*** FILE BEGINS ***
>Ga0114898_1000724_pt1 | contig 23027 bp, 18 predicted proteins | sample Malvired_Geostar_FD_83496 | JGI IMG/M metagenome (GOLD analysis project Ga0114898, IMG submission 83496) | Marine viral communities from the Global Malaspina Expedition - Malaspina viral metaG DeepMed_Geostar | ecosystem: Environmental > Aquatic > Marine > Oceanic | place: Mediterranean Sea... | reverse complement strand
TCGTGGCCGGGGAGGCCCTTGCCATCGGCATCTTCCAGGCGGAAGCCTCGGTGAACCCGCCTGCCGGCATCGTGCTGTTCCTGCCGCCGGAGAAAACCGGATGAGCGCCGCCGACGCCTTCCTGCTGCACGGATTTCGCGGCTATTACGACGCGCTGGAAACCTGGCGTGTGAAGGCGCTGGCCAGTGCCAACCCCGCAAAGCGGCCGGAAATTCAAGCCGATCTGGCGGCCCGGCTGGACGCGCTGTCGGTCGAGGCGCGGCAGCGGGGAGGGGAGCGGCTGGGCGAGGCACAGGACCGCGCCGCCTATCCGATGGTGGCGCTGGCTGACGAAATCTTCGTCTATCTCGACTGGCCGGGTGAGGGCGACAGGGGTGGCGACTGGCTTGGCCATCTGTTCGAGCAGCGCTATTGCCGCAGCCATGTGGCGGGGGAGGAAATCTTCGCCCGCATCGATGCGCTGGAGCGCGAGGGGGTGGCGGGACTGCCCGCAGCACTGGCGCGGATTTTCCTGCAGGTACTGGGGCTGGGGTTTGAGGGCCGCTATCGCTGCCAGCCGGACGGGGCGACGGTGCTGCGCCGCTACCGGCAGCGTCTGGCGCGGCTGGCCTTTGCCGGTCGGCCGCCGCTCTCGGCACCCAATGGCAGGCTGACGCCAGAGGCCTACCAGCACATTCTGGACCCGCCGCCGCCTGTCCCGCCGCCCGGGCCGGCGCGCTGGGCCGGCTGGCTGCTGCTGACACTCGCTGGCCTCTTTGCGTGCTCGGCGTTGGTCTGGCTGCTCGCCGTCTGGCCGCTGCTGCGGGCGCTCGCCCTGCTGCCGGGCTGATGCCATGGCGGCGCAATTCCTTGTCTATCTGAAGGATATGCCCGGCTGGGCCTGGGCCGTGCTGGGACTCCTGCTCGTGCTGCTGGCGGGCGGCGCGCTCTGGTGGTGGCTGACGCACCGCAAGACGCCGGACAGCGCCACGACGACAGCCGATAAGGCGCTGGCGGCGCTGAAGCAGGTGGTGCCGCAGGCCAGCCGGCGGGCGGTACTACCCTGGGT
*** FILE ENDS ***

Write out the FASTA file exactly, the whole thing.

>Ga0114898_1000724_pt1 | contig 23027 bp, 18 predicted proteins | sample Malvired_Geostar_FD_83496 | JGI IMG/M metagenome (GOLD analysis project Ga0114898, IMG submission 83496) | Marine viral communities from the Global Malaspina Expedition - Malaspina viral metaG DeepMed_Geostar | ecosystem: Environmental > Aquatic > Marine > Oceanic | place: Mediterranean Sea... | reverse complement strand
TCGTGGCCGGGGAGGCCCTTGCCATCGGCATCTTCCAGGCGGAAGCCTCGGTGAACCCGCCTGCCGGCATCGTGCTGTTCCTGCCGCCGGAGAAAACCGGATGAGCGCCGCCGACGCCTTCCTGCTGCACGGATTTCGCGGCTATTACGACGCGCTGGAAACCTGGCGTGTGAAGGCGCTGGCCAGTGCCAACCCCGCAAAGCGGCCGGAAATTCAAGCCGATCTGGCGGCCCGGCTGGACGCGCTGTCGGTCGAGGCGCGGCAGCGGGGAGGGGAGCGGCTGGGCGAGGCACAGGACCGCGCCGCCTATCCGATGGTGGCGCTGGCTGACGAAATCTTCGTCTATCTCGACTGGCCGGGTGAGGGCGACAGGGGTGGCGACTGGCTTGGCCATCTGTTCGAGCAGCGCTATTGCCGCAGCCATGTGGCGGGGGAGGAAATCTTCGCCCGCATCGATGCGCTGGAGCGCGAGGGGGTGGCGGGACTGCCCGCAGCACTGGCGCGGATTTTCCTGCAGGTACTGGGGCTGGGGTTTGAGGGCCGCTATCGCTGCCAGCCGGACGGGGCGACGGTGCTGCGCCGCTACCGGCAGCGTCTGGCGCGGCTGGCCTTTGCCGGTCGGCCGCCGCTCTCGGCACCCAATGGCAGGCTGACGCCAGAGGCCTACCAGCACATTCTGGACCCGCCGCCGCCTGTCCCGCCGCCCGGGCCGGCGCGCTGGGCCGGCTGGCTGCTGCTGACACTCGCTGGCCTCTTTGCGTGCTCGGCGTTGGTCTGGCTGCTCGCCGTCTGGCCGCTGCTGCGGGCGCTCGCCCTGCTGCCGGGCTGATGCCATGGCGGCGCAATTCCTTGTCTATCTGAAGGATATGCCCGGCTGGGCCTGGGCCGTGCTGGGACTCCTGCTCGTGCTGCTGGCGGGCGGCGCGCTCTGGTGGTGGCTGACGCACCGCAAGACGCCGGACAGCGCCACGACGACAGCCGATAAGGCGCTGGCGGCGCTGAAGCAGGTGGTGCCGCAGGCCAGCCGGCGGGCGGTACTACCCTGGGT